Tuesday, April 08, 2008

Tapping the Reward Center

I don't get video games. I don't understand why some people are willing to grind through repetitive combat or gathering in order to gain experience or items. IMO, the repetition is dull. But new research into how the brain works are saying that the repetition itself is what causes people to continue playing.

Supposedly, the brain's reward center - not the pleasure center - is the key to creating an addiction. Apparently most drugs, even potent ones like heroin, are not physiologically addictive, though this is a very popular idea. (I don't know that I'm convinced one way or the other, but it's an interesting thought.)

Anyway, the reward center stimulates repetition of the behavior that triggered the reward. The actual item earned does not need to be valuable (such as the perceived status of a higher level in a video game) - it is the sense of accomplishment (creating catharsis) that stimulates repetition. Likewise, a low-cost reward can be offered more regularly, reinforcing the stimulus (and thus the addiction).

I think it is also important that the reward is connected DIRECTLY to further play; it allows you to do more IN THE GAME. Thus, achieving the reward brings about investment in the game, creating further incentive to continue playing. Similarly, low-end leveling is easy and fast. It doesn't take long for players to feel an investment in their character. In the popular online game World of Warcraft, for example, the very first quest you complete progresses your character from Level 1 to Level 2. You get to choose new skills and abilities, and in addition, because you completed a quest, your character is given some money and the choice of a new item. The quest itself takes maybe five to ten minutes. My husband says that among his friends, it's common to start a second character only after advancing the first one as far as the game will allow. I wonder if this is true in a more general sense, and if it is connected to the way the game encourages player investment in the character.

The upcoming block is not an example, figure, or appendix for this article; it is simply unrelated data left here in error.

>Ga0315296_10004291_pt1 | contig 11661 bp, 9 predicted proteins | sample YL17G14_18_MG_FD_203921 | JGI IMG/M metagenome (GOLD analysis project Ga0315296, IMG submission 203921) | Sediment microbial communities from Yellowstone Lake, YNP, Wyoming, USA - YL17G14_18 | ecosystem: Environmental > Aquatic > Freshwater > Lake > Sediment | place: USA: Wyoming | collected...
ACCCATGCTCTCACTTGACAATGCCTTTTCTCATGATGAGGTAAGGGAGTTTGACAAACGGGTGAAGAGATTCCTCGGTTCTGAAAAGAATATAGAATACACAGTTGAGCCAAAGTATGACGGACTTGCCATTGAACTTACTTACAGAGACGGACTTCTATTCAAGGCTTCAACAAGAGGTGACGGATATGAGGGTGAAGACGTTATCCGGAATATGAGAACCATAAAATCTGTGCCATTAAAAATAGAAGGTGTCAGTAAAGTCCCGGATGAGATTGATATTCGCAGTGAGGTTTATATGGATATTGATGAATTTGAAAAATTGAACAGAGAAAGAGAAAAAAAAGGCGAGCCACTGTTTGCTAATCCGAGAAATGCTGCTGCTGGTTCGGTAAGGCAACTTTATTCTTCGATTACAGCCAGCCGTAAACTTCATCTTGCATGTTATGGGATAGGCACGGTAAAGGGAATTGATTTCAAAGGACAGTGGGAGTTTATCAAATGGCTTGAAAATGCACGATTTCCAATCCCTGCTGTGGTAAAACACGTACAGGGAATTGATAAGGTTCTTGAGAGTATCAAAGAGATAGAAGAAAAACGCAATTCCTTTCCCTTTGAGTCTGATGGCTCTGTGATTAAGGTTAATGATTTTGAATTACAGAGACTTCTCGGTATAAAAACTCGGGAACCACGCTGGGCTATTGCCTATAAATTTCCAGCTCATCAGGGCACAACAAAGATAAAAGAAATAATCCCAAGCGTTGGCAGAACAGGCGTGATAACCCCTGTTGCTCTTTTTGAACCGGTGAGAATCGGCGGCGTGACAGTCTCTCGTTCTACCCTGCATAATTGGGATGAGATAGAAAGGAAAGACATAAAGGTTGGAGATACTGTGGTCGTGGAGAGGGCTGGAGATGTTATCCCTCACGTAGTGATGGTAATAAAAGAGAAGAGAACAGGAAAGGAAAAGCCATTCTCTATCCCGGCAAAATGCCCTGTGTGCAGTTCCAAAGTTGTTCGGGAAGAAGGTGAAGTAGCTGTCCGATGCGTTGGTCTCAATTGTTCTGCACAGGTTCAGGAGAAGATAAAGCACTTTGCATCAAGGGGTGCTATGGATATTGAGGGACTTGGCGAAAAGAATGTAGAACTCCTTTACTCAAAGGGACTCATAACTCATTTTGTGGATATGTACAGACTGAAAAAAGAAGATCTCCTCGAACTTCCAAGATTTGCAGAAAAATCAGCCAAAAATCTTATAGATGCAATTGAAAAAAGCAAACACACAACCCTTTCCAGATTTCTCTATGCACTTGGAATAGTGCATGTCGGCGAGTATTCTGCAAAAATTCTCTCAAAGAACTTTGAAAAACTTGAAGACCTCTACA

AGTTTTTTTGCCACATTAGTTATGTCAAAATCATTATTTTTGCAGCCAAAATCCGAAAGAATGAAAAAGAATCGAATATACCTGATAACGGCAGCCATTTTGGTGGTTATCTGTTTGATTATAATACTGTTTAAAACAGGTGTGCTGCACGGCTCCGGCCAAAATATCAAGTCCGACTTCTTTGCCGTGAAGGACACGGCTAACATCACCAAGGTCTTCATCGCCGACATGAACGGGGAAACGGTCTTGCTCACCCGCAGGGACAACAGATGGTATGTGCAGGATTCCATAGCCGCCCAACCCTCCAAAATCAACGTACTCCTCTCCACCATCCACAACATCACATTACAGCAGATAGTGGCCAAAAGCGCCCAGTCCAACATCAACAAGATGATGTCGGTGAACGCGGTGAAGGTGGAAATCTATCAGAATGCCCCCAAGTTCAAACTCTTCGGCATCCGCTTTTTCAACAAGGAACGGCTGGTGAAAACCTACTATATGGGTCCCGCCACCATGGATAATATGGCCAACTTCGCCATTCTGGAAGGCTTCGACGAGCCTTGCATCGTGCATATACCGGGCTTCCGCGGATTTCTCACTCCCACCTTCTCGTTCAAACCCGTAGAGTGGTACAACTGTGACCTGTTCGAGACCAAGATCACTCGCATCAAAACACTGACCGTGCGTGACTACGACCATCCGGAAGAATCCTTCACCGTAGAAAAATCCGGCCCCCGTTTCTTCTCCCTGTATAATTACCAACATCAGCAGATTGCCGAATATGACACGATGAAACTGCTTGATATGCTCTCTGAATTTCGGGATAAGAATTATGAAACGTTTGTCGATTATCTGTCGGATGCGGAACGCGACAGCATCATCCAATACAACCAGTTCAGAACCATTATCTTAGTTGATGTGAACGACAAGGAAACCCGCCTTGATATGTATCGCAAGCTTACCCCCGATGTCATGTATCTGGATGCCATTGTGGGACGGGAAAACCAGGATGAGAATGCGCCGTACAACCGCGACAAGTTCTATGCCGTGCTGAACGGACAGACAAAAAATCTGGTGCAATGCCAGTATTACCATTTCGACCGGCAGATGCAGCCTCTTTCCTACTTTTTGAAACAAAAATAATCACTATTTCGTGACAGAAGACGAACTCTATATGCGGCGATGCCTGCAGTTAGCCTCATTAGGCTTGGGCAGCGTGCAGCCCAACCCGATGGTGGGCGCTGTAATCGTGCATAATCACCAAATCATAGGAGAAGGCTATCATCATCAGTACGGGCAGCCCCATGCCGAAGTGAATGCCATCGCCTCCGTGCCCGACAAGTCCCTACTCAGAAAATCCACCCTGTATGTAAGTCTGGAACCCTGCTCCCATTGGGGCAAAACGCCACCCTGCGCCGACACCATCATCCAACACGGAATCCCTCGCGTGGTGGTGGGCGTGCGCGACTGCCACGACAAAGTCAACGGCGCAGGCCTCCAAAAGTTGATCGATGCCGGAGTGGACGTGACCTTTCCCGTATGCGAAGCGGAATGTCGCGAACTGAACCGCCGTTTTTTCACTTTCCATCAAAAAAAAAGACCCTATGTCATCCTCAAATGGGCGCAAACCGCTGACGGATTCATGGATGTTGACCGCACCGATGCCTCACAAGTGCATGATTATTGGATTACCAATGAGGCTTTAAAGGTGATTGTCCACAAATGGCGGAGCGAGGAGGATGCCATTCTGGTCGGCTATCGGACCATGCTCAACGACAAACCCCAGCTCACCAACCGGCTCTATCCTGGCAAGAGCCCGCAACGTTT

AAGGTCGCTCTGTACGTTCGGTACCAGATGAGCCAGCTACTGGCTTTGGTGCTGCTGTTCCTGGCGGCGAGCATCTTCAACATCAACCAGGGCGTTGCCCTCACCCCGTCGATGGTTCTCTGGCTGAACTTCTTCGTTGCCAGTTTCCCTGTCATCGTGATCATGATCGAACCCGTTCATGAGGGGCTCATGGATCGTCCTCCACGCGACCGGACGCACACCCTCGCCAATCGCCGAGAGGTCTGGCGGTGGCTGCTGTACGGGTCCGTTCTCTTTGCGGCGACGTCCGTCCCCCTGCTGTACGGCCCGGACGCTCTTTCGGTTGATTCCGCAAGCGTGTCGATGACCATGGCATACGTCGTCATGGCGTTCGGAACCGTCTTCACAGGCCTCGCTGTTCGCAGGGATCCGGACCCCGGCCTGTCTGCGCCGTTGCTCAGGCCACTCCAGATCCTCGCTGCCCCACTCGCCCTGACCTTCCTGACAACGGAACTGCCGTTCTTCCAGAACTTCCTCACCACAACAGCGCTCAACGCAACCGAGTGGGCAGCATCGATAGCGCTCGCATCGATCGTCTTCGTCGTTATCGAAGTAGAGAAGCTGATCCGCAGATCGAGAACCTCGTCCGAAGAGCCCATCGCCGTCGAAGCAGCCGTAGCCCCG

So how do we incorporate this into the classroom? Learning is inherently addictive - it already follows the "leveling" format. How do we utilize this instead of handicapping it?

Further ideas, in a general sense:
- celebrate success early
- what kind of reward encourages further practice?
- allow choices between rewards
- higher-level rewards should replace, rather than add to, lower-level rewards
- multiple ways to achieve success (my character created weapons, sold them, and then purchased better equipment, rather than questing for all of it)
- guilds? find some way to encourage students to help each other; guilds create both cooperation (within a guild) and competition (between guilds)


crysnrob said...

You know, I delivered an entire presentation about this very topic last year (and I made teachers play video games)!

I'm currently reconstructing the presentation with newer research (probably won't be done until the summer), but I know I have a backup of the old version around here somewhere.

Would you like a copy?

Clix said...

Yes please! :D

crysnrob said...

Sorry I've been a slowpoke. This material is a little dated by now. This summer, when I update everything, I'll let you know!

Slides (as a QuickTime file):

Handout (PDF):

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